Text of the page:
Youthink! The World Bank's blog for youth
Syndicate content

Is credit just another form of cancer?

Yasmine Cathell's picture

Host brotherI was sitting at the dinner table in Cochabamba Bolivia, when my host brother asked: “How is it possible that Americans all have a car, a house and a big TV?” I think he was hoping I would let him in on some big secret but instead I explained that most Americans don’t actually own their car or house. They lease and take out loans to make these big purchases and then slave away at their jobs so that they can make their monthly payments.

My brother wasn’t too stoked with the response, but accepted it, and we went on to talk about how credit was at the source of the current economic crisis in America. 

Not more than 2 minutes later my host mom asked about my internship in Bolivia, which was with a microfinance institution. …Imagine having to then explain that I was coming into their country to help disperse more loans only this time to poor women!!!

I really had to ask myself if there wasn’t a greater potential for credit to hurt rather than help.

Well in order to better fall asleep that night I told myself that the MFI (Microfinance Institution) I was working with did NOT give out loans for personal or material purchases. The loan recipients are only given mini-loans to begin or improve their current business, thereby using a onetime loan to create a sustainable income for their family.  This particular MFI also provides their borrowers with mandatory business training, basic health training and health insurance for them and their families.

But the MFI I worked with faces a number of competitor micro-lending institutions and banks that are also targeting the poor, while not necessarily providing them with these additional services.

…I can’t help but think that world’s poor are particularly susceptible to the infectious aspect of credit, this being the appeal of seemingly low interest rates and quick access to money. While those of us reading about micro-credit might understand the need for high interest rates of 30%-40% (to cover the risks involved with lending to the poor), the actual recipients of such loans were routinely told that their interest rate was 2%.  What they were not told is that the 2% interest is calculated based on their initial loan amount and so regardless if they have already paid back most of the loan their interest payment does not adjust to 2% of the remainder, but rather remains the original fixed 2% of their initial loan, resulting in an effective interest of closer to 30% or 40%.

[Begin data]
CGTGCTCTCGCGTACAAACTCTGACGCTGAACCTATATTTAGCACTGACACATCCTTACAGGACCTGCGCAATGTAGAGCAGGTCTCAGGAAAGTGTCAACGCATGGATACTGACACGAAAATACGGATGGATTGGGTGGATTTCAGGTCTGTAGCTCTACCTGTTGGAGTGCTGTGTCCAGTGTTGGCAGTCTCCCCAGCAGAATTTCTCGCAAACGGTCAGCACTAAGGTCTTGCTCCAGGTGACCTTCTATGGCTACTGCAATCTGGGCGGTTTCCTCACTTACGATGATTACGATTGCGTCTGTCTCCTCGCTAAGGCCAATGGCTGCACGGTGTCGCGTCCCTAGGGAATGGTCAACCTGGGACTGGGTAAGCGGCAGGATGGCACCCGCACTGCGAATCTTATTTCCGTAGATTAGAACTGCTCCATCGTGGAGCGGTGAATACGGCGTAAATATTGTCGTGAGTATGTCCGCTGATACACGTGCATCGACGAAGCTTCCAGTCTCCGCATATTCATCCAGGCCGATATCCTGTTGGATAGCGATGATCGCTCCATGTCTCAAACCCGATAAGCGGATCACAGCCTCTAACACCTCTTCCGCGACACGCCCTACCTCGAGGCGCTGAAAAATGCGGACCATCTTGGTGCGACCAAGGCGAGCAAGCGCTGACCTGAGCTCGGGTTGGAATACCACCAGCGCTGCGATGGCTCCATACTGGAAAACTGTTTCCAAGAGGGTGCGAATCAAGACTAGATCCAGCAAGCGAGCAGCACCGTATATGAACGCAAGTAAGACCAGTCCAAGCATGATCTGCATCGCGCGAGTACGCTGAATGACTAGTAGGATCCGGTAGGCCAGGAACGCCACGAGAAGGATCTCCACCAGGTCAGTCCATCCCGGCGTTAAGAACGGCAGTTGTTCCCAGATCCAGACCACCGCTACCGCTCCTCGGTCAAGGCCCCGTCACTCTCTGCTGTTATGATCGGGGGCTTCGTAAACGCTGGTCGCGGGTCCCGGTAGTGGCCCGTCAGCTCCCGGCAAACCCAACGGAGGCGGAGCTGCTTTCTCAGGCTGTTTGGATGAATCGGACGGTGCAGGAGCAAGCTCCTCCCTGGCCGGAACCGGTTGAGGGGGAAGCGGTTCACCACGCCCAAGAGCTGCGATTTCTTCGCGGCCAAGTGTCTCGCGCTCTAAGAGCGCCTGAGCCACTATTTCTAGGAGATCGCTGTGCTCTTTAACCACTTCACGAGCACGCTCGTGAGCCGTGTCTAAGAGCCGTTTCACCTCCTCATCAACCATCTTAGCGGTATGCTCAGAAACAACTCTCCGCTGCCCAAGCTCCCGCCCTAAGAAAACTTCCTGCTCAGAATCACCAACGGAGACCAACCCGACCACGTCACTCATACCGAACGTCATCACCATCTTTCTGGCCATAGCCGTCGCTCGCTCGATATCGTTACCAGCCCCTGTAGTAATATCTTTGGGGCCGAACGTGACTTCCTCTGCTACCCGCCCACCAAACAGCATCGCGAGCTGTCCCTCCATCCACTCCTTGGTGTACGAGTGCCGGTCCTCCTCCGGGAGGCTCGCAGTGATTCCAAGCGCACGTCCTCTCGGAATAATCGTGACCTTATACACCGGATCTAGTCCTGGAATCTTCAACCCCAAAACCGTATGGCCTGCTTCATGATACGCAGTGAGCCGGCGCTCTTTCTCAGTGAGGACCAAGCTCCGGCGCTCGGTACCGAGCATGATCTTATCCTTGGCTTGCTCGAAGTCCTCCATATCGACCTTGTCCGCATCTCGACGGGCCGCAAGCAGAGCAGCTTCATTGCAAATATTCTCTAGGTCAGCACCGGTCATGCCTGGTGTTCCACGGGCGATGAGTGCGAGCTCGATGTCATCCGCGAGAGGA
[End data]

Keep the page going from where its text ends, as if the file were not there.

Granted before making any kind of financial commitment it is advisable to read the small print, but when dealing with the world’s poor we must keep in mind that many cannot read at all.  So, who then is responsible for ensuring that these individuals are fully aware of what they are getting themselves into?  

Comments

Submitted by Zeeshan on
Yasmine, great blog post! I struggle with these competing interests all the time. Is microcredit really better than a regular loan? Is there a substantive enough difference that makes one more preferable over the other? I think your post helps shed light on some of the "behind-the-scene" issues we must deal with. Thanks for raising awareness on this!

Add new comment